Sometimes governments try to break up cartels, but the European Commission tomorrow seems poised to do the opposite. Günther Oettinger, Germany’s European commissioner for the digital economy, will present a plan to let carriers like Deutsche Telekom block new rivals from landline networks that were once built with taxpayer euros. Which begs the question: If taxpayers built these grids, why are they still paying out the nose to use them?
Our journalists conducted a fascinating interview with the head of Frontex, the man in charge of guarding the outer borders of the European Union. One interesting fact: Before the ink was dry on the E.U.-Turkey deal, up to 2,500 refugees each day were crossing into Europe; after the deal, just 250. Which only goes to show that the real authority controlling the E.U.’s outer border is not Frontex, but Turkish President Recep Erdoğan.
Such piecemeal responses to Europe’s refugee crisis help to bolster isolationist policies and right-wing extremism, according to George Soros. The legendary U.S. investor argues in a guest column that the Continent’s refugee strategy has four fundamental flaws – and that Angela Merkel is one of them.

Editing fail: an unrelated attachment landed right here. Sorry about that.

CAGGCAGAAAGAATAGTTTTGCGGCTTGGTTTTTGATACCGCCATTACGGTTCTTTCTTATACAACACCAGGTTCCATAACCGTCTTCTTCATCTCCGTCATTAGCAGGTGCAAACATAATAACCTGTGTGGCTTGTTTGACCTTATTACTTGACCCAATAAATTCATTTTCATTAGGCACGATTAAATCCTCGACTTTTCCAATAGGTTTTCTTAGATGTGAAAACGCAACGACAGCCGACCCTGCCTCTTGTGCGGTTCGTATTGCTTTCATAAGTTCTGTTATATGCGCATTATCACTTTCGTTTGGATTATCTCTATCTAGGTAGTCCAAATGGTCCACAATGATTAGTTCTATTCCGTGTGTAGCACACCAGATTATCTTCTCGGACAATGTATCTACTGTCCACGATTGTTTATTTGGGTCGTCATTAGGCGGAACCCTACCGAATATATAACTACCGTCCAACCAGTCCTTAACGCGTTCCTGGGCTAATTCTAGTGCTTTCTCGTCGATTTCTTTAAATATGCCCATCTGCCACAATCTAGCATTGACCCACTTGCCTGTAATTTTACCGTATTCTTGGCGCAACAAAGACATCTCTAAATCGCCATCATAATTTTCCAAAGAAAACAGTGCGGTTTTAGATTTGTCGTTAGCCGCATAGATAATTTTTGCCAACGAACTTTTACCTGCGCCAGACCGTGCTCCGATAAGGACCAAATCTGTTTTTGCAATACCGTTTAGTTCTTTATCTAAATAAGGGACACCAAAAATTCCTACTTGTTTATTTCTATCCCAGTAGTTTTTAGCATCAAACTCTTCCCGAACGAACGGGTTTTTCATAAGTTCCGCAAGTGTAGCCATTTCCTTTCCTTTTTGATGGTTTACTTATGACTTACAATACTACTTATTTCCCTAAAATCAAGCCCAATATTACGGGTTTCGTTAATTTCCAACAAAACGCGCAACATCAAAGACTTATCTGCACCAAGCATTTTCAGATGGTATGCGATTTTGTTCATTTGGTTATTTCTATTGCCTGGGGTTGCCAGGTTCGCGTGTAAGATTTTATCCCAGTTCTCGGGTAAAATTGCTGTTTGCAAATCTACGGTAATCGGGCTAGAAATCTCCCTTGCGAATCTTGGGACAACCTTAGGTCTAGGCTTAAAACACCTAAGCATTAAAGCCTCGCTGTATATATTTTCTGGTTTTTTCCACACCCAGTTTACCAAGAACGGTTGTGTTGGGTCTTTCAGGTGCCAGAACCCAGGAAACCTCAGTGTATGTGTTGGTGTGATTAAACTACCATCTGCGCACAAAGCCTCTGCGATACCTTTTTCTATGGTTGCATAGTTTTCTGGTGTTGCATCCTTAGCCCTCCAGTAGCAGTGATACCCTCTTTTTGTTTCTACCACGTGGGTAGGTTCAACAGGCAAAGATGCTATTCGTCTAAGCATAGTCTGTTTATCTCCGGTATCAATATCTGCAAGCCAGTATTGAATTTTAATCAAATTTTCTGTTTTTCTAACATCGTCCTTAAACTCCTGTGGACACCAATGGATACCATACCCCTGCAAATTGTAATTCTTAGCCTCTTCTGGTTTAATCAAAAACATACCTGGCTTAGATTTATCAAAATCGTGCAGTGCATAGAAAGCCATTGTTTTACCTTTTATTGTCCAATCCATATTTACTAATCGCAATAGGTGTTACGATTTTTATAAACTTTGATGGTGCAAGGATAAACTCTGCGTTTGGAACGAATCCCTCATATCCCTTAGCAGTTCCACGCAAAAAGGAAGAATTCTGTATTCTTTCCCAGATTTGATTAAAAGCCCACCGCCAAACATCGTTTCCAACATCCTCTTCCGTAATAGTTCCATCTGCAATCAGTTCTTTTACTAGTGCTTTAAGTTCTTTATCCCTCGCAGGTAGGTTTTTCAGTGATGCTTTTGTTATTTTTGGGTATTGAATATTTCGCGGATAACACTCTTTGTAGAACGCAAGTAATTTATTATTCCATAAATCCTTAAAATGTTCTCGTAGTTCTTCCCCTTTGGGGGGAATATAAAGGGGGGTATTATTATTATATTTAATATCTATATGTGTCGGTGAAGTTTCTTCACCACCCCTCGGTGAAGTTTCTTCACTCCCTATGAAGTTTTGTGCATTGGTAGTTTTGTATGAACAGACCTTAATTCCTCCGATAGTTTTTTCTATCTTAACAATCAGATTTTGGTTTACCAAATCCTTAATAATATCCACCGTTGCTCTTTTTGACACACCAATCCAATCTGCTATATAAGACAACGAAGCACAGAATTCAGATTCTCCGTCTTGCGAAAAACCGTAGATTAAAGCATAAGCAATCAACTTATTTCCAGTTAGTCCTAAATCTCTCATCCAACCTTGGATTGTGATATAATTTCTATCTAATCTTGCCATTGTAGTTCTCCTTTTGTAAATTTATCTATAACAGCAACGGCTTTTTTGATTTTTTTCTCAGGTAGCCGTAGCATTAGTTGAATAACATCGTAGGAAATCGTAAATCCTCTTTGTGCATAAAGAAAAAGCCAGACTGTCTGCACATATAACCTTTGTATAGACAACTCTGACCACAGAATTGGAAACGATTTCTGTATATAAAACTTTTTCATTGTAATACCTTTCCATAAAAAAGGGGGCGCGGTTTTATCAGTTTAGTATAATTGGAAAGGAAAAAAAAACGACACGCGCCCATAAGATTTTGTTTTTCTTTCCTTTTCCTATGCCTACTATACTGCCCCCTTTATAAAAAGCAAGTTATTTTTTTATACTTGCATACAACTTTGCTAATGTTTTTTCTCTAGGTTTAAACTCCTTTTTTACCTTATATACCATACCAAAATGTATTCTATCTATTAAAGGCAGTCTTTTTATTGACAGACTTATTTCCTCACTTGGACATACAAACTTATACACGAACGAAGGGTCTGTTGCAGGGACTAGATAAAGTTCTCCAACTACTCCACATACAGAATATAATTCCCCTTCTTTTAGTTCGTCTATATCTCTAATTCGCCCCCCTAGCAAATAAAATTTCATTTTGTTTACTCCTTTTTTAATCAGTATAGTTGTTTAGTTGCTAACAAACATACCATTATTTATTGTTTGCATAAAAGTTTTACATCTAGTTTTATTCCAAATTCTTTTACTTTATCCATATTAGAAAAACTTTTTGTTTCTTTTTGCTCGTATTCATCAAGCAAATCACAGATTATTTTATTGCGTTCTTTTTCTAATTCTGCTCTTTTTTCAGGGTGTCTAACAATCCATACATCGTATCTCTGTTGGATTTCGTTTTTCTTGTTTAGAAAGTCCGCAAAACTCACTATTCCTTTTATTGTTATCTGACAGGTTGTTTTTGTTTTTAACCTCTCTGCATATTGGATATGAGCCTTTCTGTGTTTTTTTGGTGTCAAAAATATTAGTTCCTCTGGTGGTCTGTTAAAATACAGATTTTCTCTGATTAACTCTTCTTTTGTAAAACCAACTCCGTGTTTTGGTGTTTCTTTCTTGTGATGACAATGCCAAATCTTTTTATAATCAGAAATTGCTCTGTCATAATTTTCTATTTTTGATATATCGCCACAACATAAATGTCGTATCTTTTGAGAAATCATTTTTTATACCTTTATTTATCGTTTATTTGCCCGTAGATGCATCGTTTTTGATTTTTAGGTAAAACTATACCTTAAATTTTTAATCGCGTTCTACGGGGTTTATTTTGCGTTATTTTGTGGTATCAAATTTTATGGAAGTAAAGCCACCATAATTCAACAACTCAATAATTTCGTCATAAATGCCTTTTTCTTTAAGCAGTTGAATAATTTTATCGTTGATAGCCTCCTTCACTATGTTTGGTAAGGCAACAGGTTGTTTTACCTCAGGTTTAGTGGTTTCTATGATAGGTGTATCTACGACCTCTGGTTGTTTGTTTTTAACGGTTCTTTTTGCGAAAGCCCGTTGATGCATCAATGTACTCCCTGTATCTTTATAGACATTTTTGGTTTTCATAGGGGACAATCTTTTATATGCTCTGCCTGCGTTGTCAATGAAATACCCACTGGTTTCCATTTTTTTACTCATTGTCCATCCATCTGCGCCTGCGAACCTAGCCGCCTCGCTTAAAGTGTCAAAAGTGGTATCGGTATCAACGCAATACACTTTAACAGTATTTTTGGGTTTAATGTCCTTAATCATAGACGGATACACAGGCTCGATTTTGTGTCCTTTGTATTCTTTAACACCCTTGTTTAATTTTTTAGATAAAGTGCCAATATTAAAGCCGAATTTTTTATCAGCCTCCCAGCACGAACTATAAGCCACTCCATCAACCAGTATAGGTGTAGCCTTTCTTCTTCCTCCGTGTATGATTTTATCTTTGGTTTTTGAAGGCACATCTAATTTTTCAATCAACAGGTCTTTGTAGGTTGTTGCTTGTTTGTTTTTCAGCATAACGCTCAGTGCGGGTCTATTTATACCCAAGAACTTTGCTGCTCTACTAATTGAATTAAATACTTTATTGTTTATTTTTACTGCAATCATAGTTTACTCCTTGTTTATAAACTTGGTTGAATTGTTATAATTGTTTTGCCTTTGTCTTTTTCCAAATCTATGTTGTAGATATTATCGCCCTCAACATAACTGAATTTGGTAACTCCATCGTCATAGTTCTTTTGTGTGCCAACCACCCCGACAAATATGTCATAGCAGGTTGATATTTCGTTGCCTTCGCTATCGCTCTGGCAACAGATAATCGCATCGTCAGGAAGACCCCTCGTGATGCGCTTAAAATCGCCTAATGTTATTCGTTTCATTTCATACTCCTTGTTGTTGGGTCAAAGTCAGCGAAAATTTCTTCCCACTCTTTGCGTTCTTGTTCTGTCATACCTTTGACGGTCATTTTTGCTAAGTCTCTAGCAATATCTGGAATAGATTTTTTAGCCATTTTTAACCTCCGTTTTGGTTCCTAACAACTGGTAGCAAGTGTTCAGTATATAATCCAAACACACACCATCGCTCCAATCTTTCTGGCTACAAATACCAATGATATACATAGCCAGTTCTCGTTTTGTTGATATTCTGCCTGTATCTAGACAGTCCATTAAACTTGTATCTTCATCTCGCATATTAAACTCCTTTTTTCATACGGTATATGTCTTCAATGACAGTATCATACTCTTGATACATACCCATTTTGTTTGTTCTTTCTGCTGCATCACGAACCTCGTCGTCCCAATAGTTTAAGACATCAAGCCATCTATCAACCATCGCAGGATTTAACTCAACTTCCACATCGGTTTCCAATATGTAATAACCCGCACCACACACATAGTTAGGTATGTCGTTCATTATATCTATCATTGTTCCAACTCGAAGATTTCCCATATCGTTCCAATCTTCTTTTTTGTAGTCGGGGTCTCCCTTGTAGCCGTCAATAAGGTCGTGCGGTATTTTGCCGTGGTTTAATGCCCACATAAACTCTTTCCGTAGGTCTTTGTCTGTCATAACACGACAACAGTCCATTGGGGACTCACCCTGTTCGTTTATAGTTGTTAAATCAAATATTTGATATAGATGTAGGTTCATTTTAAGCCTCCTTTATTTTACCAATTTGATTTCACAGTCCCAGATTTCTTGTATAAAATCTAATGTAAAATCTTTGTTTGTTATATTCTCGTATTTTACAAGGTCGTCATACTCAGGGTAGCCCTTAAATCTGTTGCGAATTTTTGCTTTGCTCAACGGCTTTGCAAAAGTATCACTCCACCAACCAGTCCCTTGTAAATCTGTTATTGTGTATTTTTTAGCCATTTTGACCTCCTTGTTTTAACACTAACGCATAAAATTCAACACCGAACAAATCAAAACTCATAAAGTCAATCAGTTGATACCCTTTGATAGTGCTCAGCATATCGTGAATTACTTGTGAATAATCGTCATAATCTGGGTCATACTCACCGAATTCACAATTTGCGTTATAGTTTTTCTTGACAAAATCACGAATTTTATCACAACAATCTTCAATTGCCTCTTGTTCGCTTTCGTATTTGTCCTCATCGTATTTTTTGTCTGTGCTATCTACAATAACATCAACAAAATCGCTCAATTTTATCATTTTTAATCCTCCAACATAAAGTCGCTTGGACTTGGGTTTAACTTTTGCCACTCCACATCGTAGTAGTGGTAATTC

Yesterday was a black day for German industrial gas maker Linde: Its merger with U.S. rival Praxair to make the world’s largest gas company burst. The market’s reaction was swift and brutal – Linde shares plummeted 8 percent. Supervisory Board Chairman Wolfgang Reitzle, the man with the plan, now has to reboot and devise a new vision for the future of the DAX company. Knowing the gung-ho manager that Reitzle is, this setback will only spur him on to greater things.
E.ON CEO Johannes Teyssen was visibly relieved. “We did it,” he said yesterday after Germany’s largest utility sold shares for the first time in Uniper, its new coal, gas and hydro spinoff and a cornerstone of its restructuring. But the market made Teyssen pay dearly for E.ON’s flight into green energy: Buyers said Uniper was worth €4 billion less than E.ON had estimated, forcing another massive writedown. The financial hit was expected, but an expected loss is still a loss.
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